63  65  NRS pain (range: 0–10*−492 (−2911, 1898)  −0.32 (−0.89, 0.29)  1516  10  56  30 
63  65  KOOS-ADL (range: 0–100)  −296 (−2659, 1997)  −1.11 (−4.40, 2.39)  267  18  43  32 
SA5b– main analysis in ‘low muscle strength subgroup’ only54  53  QALYs (range: 0–1)  −1320 (−3285, 318)  0.015 (−0.011, 0.045)  −112,457  65  26 
54  53  NRS pain (range: 0–10*−1199 (−3127, 531)  0.53 (−0.15, 1.21)  −2244  11  79  10 
54  53  KOOS-ADL (range: 0–100)  −1214 (−3173, 488)  2.85 (−1.9, 8.3)  −426  71  17 
SA5c– main analysis in ‘obesity subgroup’ only34  53  QALYs (range: 0–1)  386 (−2755, 4141)  0.000 (−0.046, 0.045)  86,301  26  33  14  27 
34  53  NRS pain (range: 0–10*238 (−2907, 4069)  −0.09 (−0.93, 0.68)  −2,5723  19  25  26  30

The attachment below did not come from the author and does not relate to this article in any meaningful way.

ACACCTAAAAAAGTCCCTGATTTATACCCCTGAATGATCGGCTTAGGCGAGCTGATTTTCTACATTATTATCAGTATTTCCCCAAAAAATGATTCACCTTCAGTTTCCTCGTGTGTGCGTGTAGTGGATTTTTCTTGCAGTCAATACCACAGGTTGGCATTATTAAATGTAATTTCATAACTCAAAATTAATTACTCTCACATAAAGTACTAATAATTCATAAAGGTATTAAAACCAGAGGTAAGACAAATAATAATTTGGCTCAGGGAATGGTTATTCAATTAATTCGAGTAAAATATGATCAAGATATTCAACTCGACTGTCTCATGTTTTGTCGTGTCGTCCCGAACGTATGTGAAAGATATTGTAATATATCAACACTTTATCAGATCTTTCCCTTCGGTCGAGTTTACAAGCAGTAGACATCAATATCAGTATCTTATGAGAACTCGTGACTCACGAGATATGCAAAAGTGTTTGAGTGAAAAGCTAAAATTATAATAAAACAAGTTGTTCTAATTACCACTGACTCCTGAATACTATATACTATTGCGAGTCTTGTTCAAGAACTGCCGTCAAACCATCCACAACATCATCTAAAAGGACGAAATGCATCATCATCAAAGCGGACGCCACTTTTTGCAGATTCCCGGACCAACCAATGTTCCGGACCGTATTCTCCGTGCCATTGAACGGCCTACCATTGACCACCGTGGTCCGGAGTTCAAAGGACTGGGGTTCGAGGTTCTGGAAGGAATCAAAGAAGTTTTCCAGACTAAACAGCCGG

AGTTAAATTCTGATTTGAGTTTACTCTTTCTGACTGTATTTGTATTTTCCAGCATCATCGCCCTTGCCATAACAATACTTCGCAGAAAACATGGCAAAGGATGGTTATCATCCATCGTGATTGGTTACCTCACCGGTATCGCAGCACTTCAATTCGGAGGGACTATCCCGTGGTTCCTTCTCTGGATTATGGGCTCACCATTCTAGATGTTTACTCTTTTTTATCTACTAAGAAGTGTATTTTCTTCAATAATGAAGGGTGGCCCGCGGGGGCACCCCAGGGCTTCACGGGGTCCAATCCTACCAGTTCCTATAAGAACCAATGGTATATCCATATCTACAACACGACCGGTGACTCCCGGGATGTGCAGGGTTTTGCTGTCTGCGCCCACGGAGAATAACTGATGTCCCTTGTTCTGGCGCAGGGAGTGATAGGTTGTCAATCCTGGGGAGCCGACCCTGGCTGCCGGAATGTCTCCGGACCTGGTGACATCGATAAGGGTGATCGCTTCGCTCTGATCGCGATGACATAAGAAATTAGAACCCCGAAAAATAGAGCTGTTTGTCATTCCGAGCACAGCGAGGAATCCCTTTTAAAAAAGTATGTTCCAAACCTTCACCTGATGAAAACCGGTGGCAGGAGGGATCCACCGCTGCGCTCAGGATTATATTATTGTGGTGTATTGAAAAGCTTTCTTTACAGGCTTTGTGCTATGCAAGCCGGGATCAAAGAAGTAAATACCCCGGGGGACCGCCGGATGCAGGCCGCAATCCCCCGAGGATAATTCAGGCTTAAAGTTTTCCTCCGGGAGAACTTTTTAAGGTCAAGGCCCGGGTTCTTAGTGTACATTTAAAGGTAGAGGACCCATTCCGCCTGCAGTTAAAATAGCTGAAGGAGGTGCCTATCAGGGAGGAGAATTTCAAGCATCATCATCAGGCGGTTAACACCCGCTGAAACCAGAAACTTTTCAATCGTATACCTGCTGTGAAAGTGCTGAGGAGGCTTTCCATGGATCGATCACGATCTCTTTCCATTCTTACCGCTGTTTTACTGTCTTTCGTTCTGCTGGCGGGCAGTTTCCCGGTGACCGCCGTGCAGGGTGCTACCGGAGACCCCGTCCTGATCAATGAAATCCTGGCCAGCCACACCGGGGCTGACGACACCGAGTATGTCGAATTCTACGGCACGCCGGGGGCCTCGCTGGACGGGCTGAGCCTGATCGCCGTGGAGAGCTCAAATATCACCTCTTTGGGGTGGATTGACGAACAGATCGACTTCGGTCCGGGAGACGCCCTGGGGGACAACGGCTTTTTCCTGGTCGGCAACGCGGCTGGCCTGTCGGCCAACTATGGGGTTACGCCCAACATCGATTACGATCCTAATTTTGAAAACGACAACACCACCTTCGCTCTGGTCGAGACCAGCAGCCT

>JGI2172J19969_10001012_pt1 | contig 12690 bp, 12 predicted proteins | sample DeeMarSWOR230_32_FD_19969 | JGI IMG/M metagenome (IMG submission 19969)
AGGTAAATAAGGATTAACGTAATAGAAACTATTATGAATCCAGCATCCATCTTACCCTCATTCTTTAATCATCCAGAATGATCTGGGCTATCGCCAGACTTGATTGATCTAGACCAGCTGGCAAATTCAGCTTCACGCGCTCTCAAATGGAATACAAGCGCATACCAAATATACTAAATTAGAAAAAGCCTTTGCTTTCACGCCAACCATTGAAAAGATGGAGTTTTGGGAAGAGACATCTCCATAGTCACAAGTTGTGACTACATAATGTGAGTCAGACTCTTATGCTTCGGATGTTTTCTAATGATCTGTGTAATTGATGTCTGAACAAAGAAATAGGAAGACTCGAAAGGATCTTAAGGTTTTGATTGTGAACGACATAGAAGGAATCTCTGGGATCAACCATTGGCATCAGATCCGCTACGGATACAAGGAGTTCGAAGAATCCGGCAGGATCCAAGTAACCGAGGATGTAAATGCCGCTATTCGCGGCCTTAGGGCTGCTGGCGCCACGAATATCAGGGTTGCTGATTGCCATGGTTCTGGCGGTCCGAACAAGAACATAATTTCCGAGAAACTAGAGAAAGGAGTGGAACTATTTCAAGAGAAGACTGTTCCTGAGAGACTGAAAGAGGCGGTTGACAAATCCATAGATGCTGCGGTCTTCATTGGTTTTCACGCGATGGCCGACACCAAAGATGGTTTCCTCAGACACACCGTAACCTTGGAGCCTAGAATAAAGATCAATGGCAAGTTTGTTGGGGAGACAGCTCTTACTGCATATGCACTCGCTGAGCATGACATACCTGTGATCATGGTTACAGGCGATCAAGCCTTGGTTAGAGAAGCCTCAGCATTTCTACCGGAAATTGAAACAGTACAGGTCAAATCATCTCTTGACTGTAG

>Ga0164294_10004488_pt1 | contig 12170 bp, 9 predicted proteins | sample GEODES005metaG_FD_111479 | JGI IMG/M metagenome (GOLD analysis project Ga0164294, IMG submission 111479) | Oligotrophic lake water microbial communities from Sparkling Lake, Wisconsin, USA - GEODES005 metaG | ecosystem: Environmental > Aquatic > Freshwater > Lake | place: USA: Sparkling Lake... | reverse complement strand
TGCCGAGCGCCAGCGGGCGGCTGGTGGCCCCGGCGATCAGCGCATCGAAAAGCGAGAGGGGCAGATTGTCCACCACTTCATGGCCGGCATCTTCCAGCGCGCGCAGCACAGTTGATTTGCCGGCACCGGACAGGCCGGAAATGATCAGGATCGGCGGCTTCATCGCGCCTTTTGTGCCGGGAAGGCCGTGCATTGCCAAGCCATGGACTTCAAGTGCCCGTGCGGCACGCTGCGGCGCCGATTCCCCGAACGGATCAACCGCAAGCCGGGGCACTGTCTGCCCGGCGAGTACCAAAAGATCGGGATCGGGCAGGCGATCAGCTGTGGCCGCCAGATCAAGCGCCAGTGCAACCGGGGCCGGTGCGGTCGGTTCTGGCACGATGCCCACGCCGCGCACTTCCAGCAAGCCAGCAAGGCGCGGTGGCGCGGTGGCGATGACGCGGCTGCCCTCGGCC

34  53  KOOS-ADL (range: 0–100)  78 (−3104, 3878)  −1.27 (−7.69, 4.65)  −62  13  25  28  33 

CI, confidence interval; C, costs; CE-plane, cost-effectiveness plane; E, effects; ICER, incremental cost-effectiveness ratio; SA, sensitivity analysis.

0–10 scale for NRS pain transformed so that higher score means better (less pain) instead of worse outcome, similar as for the other outcome measures, to facilitate interpretation.

Fig. 1.

Cost-effectiveness plane (a) and cost-effectiveness acceptability curve (b), for outcome measure QALYs using a societal perspective.


Also the human capital approach (SA2) and per-protocol analyses (SA4) showed very similar results as the main analysis, while the results from the complete case analysis (SA3) were slightly more in favor of the control arm, but again with much uncertainty. The stratified analyses for each of the 3 subgroups of the OCTOPuS algorithm separately (SA5) indicated that – compared to the 73% likelihood of stratified exercise therapy being cost-effective in the total group – this likelihood is much larger in the LMS (95%) and much lower in the OS (37%).